A family member provided few other clues on Wednesday about Mr. Howard. “I have nothing to say about him,” said Fantashia Howard, a 38-year-old relative of Mr. Howard, before hanging up the telephone.
Outside the building where the police say Mr. Howard lived, small groups of residents milled about in the alleyways between the buildings. The grass was overgrown in the brick complex, and a small playground sat empty.
Lex Rodriguez, who works at a pharmacy in Brooklyn, moved to the East River Houses eight months ago to be closer to his wife's Manhattan workplace. But after the recent shooting, he says he does not know if he should stay. “I'm starting to have second thoughts about coming here in the first place,” he said.
While crime in the East River Houses and neighboring complexes troubled him, Mr. Rodriguez said he was equally unnerved by police officers in East Harlem, who he said were too eager to draw their weapons to resolve problems they encountered. He said he felt Officer Holder's killing was unjust, but he worried that shootouts between the police and the crews would take innocent lives.
“I'm not sure if we're safer with or without the police,” Mr. Rodriguez said. “They like to shoot.”
Down the street at a corner bodega, two old-timers chatted next to a stack of tabloid newspapers whose covers displayed a large image of Officer Holder.
One of them, Dahu Allah, lamented that his 29-year-old son had had a brief run with the local gangs when he was younger, but he said his son had since gotten out of trouble. Mr. Allah complained of the usual problems affecting East Harlem youths: lack of employment, and not enough time spent in school.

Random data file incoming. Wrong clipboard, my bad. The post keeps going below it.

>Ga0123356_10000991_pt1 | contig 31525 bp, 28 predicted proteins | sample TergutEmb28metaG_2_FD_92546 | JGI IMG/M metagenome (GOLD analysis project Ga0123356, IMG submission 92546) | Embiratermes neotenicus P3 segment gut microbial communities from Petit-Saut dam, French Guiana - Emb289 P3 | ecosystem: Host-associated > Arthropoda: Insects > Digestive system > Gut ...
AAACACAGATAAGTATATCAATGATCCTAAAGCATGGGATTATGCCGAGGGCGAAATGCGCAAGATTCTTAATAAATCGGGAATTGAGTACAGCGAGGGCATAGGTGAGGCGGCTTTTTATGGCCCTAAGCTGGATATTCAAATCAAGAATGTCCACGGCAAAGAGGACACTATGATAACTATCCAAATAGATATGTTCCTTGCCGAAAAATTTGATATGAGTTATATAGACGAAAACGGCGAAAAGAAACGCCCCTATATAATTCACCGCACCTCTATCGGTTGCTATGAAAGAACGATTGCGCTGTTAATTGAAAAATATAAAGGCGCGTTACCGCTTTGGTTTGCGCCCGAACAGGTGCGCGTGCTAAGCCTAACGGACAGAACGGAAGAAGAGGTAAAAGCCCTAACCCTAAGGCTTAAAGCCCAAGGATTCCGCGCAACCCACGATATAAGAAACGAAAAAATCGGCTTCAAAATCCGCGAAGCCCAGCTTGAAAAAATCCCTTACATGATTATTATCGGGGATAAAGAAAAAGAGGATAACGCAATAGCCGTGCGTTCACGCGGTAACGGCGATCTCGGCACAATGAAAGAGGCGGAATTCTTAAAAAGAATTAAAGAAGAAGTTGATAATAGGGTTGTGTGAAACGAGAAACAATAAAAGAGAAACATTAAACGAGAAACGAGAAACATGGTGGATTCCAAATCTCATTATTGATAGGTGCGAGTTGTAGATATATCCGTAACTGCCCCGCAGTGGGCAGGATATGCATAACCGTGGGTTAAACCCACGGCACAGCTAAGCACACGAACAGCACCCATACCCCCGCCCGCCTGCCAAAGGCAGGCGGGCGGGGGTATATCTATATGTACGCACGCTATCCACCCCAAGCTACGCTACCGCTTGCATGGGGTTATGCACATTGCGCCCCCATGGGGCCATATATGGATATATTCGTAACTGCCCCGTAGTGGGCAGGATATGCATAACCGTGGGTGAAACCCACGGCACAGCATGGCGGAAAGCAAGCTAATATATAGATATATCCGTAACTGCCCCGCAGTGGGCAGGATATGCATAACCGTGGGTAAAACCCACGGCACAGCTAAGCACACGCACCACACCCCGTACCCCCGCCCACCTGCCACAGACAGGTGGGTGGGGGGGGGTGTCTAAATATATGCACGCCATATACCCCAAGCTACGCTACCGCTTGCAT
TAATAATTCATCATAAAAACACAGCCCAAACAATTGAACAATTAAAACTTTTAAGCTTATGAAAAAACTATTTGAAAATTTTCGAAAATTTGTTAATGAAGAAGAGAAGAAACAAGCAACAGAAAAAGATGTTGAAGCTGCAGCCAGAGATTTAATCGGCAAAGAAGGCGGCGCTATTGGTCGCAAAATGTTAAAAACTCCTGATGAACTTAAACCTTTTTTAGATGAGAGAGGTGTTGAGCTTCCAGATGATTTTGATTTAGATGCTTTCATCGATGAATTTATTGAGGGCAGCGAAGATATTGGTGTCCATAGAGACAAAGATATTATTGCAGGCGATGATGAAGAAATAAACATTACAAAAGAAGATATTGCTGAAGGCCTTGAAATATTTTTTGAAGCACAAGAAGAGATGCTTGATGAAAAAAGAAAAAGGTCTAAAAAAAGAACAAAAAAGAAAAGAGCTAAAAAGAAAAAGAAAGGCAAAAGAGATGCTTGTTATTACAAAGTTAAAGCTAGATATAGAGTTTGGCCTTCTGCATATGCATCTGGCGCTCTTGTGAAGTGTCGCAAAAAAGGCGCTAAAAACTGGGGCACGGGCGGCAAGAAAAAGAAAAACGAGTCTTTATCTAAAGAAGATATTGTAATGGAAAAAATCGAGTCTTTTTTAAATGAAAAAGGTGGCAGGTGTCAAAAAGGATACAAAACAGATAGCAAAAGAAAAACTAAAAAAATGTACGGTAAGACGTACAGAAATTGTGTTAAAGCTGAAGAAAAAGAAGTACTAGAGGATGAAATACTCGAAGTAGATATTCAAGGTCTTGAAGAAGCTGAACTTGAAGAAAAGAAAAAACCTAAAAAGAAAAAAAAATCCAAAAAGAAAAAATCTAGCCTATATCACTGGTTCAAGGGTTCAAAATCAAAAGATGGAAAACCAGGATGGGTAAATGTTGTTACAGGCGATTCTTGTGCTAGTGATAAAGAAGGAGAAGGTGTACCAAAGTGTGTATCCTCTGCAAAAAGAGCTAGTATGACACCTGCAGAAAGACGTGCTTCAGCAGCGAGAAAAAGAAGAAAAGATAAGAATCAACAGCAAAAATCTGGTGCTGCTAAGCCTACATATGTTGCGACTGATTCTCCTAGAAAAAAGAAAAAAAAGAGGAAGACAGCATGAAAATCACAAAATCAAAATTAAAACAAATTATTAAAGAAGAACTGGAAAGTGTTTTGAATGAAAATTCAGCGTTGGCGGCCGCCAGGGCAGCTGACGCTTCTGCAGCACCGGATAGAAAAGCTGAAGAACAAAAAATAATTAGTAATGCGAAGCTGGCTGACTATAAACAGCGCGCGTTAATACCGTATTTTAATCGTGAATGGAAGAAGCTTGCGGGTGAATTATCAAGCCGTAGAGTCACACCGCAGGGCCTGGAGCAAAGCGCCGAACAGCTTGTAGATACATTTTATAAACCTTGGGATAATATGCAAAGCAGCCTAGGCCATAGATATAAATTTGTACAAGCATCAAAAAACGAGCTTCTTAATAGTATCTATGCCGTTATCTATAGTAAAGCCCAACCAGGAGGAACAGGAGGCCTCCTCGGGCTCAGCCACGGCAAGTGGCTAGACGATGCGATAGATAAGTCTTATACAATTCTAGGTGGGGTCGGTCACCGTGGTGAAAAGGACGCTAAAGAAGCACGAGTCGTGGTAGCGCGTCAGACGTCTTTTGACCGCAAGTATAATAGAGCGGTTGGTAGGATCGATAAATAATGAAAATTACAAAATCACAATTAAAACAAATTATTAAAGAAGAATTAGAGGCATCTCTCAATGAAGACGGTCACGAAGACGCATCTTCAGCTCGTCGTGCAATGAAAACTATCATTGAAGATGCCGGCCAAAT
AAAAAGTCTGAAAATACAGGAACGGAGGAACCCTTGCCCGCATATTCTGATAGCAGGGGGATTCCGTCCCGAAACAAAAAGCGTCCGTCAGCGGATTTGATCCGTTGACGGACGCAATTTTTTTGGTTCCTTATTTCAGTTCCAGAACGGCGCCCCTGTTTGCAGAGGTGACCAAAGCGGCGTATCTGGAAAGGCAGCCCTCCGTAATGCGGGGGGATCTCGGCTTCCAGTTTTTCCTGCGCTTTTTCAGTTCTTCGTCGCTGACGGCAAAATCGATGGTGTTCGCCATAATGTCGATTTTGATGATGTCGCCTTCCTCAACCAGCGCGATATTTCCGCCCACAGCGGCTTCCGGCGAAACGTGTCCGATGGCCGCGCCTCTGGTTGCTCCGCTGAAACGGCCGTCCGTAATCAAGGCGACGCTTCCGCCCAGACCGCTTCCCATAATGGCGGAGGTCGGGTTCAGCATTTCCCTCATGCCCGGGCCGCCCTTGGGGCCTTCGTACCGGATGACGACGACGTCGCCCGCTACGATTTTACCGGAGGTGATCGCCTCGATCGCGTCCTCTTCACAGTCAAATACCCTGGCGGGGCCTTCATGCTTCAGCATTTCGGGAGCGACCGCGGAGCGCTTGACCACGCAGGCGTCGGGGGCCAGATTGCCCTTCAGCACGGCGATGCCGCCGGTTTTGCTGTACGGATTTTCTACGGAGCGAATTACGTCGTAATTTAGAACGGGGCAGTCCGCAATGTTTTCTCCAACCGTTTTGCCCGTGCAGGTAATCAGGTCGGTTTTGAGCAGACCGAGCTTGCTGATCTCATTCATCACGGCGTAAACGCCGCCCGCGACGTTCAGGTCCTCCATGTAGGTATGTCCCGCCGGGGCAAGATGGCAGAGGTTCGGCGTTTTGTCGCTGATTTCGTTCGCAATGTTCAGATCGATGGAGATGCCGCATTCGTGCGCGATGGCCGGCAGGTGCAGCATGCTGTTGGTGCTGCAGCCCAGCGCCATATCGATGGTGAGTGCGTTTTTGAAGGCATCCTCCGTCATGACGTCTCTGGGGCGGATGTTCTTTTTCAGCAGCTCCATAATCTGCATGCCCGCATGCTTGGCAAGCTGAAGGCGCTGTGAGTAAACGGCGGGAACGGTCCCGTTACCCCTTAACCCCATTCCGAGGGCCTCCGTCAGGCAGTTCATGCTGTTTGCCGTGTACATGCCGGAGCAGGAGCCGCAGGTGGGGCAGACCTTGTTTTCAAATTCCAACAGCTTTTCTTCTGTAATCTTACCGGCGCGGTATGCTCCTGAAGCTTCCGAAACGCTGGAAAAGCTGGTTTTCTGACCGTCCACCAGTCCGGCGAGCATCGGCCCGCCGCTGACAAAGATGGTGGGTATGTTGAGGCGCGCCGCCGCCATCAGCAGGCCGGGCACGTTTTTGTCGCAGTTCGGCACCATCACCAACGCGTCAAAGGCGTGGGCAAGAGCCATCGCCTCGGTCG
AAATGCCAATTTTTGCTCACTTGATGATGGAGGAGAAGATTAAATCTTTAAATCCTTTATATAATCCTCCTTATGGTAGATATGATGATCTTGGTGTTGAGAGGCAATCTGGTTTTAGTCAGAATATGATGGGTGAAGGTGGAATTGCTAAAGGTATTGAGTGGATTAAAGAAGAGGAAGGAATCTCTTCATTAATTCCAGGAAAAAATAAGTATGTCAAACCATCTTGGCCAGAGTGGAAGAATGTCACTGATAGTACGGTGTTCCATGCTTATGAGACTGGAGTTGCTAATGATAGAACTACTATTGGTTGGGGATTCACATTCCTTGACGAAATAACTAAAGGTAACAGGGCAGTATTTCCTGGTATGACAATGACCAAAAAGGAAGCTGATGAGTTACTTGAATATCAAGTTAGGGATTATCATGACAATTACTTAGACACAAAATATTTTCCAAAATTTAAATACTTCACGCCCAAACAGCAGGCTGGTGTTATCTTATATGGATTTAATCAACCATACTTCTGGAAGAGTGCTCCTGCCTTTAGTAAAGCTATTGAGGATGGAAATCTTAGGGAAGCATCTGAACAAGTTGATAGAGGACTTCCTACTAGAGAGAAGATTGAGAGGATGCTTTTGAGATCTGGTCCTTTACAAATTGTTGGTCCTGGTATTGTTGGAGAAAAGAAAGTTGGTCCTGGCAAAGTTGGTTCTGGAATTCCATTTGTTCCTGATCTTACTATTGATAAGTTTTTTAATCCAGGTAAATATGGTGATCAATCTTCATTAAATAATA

Who was to blame for the violence?
“It's self-inflicted,” he said.
Top Cops And Prosecutors Form Alliance To Battle Crime And Prison Crowding
New group backs bipartisan proposals to ease drug sentencing, solitary confinement.
by Simone Weichselbaum
Leaders of the nation's major police departments announced on Wednesday that they have joined forces with current and former federal, state and local prosecutors in an alliance to reduce crime as well as the country's swollen prison population.
The group, which calls itself Law Enforcement Leaders to Reduce Crime and Incarceration, grew out of a meeting in Chicago a year ago and has come to include the elite of America's policing fraternity, whose policies, from community policing to the Broken Windows strategies in New York and elsewhere, helped to reshape law enforcement across the country.
The Chicago meeting included that city's police superintendent, Garry McCarthy, former Police Superintendent Ronal Serpas of New Orleans, Chief Edward Flynn of Milwaukee, Chief Dean Esserman of New Haven and scholars from Yale University and John Jay College of Criminal Justice in New York.
“There was a sense in the room that people thought police chiefs were not in support of reducing mass incarceration,” Serpas said. “It caught everybody by surprise how candidly and vehemently the chiefs were talking about how we would like to get behind a program that would be looking more holistically at arrest procedures and incarceration.” Their goals coincide with those of President Barack Obama, who has said he will spend the final year of his presidency working to address mass incarceration and criminal justice reform. The president said in his weekly radio address that he plans a series of events during the next two weeks to bring attention to these issues.
Serpas and McCarthy, who now co-chair the new group, said they began to reach out to their contacts in prosecutors' offices, floating around the thought that a unified mix of the criminal justice careerists could influence state and federal law.
“We don't want everybody in jail. We want the right people in jail. It is a small component of the community that creates the vast majority of the violence,” McCarthy said in an interview. “Not one of us is saying that narcotics is O.K. But there is a difference between putting a gun in somebody's face and saying ‘give me your money.' And getting caught with ten bags of heroin because you have a problem. They are two totally different crimes. And the priorities have to be reflected in the laws.”